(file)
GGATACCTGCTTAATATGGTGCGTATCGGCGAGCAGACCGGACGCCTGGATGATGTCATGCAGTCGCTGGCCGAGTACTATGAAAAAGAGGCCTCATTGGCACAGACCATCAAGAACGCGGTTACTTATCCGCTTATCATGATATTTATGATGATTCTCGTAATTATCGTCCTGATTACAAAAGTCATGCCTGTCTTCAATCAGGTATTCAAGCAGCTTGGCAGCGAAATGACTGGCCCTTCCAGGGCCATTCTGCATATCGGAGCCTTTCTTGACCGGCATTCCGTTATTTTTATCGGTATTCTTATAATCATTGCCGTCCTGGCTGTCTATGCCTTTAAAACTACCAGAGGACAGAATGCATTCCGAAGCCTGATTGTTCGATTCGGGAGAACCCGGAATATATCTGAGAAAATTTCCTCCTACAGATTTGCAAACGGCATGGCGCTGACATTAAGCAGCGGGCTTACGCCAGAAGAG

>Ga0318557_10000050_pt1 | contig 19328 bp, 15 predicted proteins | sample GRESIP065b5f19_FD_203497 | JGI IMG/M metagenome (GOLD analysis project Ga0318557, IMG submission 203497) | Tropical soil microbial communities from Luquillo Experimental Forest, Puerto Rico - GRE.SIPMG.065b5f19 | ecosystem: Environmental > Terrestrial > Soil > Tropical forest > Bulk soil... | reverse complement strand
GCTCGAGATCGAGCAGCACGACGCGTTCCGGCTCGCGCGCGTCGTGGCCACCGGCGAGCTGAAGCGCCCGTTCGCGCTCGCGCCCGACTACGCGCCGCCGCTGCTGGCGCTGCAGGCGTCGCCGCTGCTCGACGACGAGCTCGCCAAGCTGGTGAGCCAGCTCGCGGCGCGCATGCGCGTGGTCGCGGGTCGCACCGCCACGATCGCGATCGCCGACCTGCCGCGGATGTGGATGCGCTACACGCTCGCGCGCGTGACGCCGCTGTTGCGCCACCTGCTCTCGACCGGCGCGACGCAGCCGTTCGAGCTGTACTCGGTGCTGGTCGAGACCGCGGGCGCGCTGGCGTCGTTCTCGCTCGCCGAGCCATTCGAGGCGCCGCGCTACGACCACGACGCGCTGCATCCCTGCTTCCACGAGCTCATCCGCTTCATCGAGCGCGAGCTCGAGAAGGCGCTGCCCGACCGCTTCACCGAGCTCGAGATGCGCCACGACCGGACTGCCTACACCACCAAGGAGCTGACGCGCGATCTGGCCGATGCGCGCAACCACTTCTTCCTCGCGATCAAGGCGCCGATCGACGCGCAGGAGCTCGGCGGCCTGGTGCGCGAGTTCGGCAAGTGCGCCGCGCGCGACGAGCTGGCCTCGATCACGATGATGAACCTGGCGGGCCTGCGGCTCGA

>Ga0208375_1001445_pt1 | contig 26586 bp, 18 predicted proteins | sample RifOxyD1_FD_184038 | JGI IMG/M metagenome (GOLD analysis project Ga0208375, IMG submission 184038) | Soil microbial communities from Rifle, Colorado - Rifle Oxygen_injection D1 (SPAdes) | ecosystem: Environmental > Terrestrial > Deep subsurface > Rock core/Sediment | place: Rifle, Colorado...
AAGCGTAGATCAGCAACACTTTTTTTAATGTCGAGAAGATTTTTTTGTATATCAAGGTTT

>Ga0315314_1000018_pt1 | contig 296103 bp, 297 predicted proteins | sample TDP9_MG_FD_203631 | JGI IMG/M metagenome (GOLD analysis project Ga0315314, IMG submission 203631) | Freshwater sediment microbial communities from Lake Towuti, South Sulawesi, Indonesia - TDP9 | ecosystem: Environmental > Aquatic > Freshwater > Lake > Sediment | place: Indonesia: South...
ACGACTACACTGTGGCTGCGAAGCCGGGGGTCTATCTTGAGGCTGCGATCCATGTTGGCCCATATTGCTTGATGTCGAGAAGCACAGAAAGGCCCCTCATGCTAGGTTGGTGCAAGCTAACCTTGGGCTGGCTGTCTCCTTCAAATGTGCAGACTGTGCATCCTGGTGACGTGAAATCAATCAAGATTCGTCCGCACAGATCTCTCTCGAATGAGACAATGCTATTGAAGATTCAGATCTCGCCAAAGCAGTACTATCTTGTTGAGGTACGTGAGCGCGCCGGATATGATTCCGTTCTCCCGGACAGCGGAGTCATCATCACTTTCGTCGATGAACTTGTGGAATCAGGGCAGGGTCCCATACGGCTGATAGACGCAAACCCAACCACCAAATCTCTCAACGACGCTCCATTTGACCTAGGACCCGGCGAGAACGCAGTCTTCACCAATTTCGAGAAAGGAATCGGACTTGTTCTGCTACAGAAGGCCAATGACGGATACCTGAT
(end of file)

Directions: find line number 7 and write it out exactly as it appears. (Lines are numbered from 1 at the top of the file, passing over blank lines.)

ACGACTACACTGTGGCTGCGAAGCCGGGGGTCTATCTTGAGGCTGCGATCCATGTTGGCCCATATTGCTTGATGTCGAGAAGCACAGAAAGGCCCCTCATGCTAGGTTGGTGCAAGCTAACCTTGGGCTGGCTGTCTCCTTCAAATGTGCAGACTGTGCATCCTGGTGACGTGAAATCAATCAAGATTCGTCCGCACAGATCTCTCTCGAATGAGACAATGCTATTGAAGATTCAGATCTCGCCAAAGCAGTACTATCTTGTTGAGGTACGTGAGCGCGCCGGATATGATTCCGTTCTCCCGGACAGCGGAGTCATCATCACTTTCGTCGATGAACTTGTGGAATCAGGGCAGGGTCCCATACGGCTGATAGACGCAAACCCAACCACCAAATCTCTCAACGACGCTCCATTTGACCTAGGACCCGGCGAGAACGCAGTCTTCACCAATTTCGAGAAAGGAATCGGACTTGTTCTGCTACAGAAGGCCAATGACGGATACCTGAT